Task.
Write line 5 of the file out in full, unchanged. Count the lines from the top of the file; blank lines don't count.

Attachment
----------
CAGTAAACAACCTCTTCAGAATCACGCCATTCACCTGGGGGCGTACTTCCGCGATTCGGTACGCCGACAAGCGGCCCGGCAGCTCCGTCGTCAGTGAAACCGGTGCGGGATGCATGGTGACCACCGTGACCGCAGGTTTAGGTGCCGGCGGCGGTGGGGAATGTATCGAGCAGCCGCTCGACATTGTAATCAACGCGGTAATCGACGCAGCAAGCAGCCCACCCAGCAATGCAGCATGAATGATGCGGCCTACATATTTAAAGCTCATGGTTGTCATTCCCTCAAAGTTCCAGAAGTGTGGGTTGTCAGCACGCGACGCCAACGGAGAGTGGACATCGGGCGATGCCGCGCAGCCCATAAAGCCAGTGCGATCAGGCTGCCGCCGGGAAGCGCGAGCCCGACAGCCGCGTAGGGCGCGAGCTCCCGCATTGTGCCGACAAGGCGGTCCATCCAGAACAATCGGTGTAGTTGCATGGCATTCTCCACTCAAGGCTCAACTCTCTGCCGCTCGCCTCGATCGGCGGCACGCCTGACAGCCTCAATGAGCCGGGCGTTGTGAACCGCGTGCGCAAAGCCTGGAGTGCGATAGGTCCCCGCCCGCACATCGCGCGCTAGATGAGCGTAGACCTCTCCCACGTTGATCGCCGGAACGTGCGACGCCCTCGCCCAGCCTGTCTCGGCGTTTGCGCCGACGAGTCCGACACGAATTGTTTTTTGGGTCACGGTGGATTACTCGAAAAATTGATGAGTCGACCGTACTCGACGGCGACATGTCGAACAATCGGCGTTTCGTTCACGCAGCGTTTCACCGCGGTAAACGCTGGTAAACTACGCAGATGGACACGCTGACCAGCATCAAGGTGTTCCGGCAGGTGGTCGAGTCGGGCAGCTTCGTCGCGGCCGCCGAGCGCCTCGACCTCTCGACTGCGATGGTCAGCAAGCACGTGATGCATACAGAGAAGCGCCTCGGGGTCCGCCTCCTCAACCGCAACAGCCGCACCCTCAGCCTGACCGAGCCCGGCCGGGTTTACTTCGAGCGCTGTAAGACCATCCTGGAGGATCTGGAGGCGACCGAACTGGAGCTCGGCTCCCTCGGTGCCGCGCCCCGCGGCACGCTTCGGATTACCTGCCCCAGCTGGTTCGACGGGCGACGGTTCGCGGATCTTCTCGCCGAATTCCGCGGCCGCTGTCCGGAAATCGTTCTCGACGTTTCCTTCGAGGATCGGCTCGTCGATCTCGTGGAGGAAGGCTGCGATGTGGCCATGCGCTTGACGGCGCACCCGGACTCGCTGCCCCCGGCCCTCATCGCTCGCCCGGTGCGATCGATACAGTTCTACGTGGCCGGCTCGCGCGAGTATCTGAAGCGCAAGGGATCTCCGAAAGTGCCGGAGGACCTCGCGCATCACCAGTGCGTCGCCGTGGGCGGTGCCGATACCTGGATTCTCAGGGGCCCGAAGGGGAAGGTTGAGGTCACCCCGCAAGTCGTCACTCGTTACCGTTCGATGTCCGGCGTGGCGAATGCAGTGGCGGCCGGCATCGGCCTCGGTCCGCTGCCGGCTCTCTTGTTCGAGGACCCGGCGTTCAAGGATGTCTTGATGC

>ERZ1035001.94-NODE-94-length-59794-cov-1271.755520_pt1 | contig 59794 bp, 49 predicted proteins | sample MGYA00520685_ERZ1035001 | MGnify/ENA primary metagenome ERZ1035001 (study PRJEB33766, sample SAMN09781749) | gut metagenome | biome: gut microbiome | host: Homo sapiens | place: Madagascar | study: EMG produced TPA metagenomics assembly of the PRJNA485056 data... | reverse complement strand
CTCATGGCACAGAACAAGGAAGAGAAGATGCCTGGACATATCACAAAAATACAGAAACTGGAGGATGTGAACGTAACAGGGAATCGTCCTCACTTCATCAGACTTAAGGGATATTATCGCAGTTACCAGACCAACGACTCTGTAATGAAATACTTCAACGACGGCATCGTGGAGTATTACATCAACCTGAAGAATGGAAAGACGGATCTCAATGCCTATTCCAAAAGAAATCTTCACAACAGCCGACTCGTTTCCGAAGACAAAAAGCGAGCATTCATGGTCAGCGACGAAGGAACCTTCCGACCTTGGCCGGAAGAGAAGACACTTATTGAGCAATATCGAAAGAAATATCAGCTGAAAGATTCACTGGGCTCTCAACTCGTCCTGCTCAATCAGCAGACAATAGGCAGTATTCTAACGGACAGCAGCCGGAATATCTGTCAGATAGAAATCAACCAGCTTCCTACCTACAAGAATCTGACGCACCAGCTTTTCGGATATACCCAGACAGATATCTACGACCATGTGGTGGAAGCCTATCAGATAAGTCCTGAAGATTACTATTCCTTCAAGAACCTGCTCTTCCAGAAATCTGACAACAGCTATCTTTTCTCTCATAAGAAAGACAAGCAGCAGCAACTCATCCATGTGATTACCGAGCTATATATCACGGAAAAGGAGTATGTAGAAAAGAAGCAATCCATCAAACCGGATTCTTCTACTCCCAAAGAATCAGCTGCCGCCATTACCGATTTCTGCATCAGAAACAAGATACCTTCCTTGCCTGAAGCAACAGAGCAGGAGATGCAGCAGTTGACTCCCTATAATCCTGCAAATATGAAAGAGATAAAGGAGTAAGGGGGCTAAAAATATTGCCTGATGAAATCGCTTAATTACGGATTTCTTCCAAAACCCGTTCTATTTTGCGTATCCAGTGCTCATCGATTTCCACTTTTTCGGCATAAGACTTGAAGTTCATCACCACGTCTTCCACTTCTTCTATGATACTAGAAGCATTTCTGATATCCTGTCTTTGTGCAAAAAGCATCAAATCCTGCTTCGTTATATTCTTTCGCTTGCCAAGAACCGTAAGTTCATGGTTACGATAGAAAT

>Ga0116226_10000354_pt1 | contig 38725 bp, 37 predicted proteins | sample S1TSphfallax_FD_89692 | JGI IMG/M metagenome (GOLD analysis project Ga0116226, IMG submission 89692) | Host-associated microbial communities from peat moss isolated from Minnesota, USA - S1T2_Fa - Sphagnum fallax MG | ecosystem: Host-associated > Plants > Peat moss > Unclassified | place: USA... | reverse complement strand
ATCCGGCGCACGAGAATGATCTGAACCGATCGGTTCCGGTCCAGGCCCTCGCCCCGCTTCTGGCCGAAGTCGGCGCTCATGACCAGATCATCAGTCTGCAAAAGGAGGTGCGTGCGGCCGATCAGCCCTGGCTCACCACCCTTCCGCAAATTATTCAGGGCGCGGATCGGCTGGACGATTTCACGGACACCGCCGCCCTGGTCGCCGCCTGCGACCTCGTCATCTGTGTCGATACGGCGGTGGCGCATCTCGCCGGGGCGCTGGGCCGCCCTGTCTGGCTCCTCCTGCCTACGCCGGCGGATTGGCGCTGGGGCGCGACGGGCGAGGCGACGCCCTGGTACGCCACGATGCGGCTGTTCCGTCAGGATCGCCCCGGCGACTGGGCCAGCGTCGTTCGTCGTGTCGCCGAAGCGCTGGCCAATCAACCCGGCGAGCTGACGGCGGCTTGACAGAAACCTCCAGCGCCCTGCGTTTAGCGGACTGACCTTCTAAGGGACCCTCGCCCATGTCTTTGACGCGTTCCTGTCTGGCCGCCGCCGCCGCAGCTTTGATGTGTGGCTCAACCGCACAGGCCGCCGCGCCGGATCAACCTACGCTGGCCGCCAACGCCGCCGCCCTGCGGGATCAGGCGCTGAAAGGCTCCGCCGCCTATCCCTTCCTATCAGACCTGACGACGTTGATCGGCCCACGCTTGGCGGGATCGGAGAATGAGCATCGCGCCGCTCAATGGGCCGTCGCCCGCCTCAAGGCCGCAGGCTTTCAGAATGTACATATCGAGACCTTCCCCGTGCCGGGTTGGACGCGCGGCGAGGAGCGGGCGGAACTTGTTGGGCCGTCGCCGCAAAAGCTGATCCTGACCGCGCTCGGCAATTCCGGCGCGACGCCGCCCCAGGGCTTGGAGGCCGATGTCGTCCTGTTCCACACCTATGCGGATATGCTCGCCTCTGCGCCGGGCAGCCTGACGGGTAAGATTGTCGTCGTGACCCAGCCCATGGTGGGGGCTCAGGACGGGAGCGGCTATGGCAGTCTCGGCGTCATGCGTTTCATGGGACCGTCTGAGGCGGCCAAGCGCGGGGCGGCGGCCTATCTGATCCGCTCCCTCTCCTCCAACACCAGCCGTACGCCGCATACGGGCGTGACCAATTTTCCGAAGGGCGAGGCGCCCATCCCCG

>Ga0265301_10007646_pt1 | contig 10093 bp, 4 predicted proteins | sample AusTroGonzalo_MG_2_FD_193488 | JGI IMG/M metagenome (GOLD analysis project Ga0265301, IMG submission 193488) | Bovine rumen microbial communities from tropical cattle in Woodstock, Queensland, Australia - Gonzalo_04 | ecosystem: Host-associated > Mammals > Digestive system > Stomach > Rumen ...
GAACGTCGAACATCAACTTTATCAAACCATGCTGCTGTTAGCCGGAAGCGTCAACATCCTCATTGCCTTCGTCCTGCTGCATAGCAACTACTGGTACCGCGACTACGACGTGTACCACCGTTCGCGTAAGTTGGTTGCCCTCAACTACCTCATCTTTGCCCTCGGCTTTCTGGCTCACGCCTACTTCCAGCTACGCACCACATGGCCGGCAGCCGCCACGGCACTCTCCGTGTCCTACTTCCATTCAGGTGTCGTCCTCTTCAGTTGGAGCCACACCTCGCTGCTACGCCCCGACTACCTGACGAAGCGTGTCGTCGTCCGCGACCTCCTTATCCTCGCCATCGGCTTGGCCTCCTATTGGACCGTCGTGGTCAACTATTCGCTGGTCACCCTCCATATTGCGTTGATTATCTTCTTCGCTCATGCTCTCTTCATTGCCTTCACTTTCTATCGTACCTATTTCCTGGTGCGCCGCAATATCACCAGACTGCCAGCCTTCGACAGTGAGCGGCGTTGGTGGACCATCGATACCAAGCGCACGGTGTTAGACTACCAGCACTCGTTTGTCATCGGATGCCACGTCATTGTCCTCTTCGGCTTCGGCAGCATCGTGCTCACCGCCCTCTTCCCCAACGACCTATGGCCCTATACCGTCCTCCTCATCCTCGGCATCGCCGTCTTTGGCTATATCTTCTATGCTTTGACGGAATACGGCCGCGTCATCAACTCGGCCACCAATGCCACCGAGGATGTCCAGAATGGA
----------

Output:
ATCCGGCGCACGAGAATGATCTGAACCGATCGGTTCCGGTCCAGGCCCTCGCCCCGCTTCTGGCCGAAGTCGGCGCTCATGACCAGATCATCAGTCTGCAAAAGGAGGTGCGTGCGGCCGATCAGCCCTGGCTCACCACCCTTCCGCAAATTATTCAGGGCGCGGATCGGCTGGACGATTTCACGGACACCGCCGCCCTGGTCGCCGCCTGCGACCTCGTCATCTGTGTCGATACGGCGGTGGCGCATCTCGCCGGGGCGCTGGGCCGCCCTGTCTGGCTCCTCCTGCCTACGCCGGCGGATTGGCGCTGGGGCGCGACGGGCGAGGCGACGCCCTGGTACGCCACGATGCGGCTGTTCCGTCAGGATCGCCCCGGCGACTGGGCCAGCGTCGTTCGTCGTGTCGCCGAAGCGCTGGCCAATCAACCCGGCGAGCTGACGGCGGCTTGACAGAAACCTCCAGCGCCCTGCGTTTAGCGGACTGACCTTCTAAGGGACCCTCGCCCATGTCTTTGACGCGTTCCTGTCTGGCCGCCGCCGCCGCAGCTTTGATGTGTGGCTCAACCGCACAGGCCGCCGCGCCGGATCAACCTACGCTGGCCGCCAACGCCGCCGCCCTGCGGGATCAGGCGCTGAAAGGCTCCGCCGCCTATCCCTTCCTATCAGACCTGACGACGTTGATCGGCCCACGCTTGGCGGGATCGGAGAATGAGCATCGCGCCGCTCAATGGGCCGTCGCCCGCCTCAAGGCCGCAGGCTTTCAGAATGTACATATCGAGACCTTCCCCGTGCCGGGTTGGACGCGCGGCGAGGAGCGGGCGGAACTTGTTGGGCCGTCGCCGCAAAAGCTGATCCTGACCGCGCTCGGCAATTCCGGCGCGACGCCGCCCCAGGGCTTGGAGGCCGATGTCGTCCTGTTCCACACCTATGCGGATATGCTCGCCTCTGCGCCGGGCAGCCTGACGGGTAAGATTGTCGTCGTGACCCAGCCCATGGTGGGGGCTCAGGACGGGAGCGGCTATGGCAGTCTCGGCGTCATGCGTTTCATGGGACCGTCTGAGGCGGCCAAGCGCGGGGCGGCGGCCTATCTGATCCGCTCCCTCTCCTCCAACACCAGCCGTACGCCGCATACGGGCGTGACCAATTTTCCGAAGGGCGAGGCGCCCATCCCCG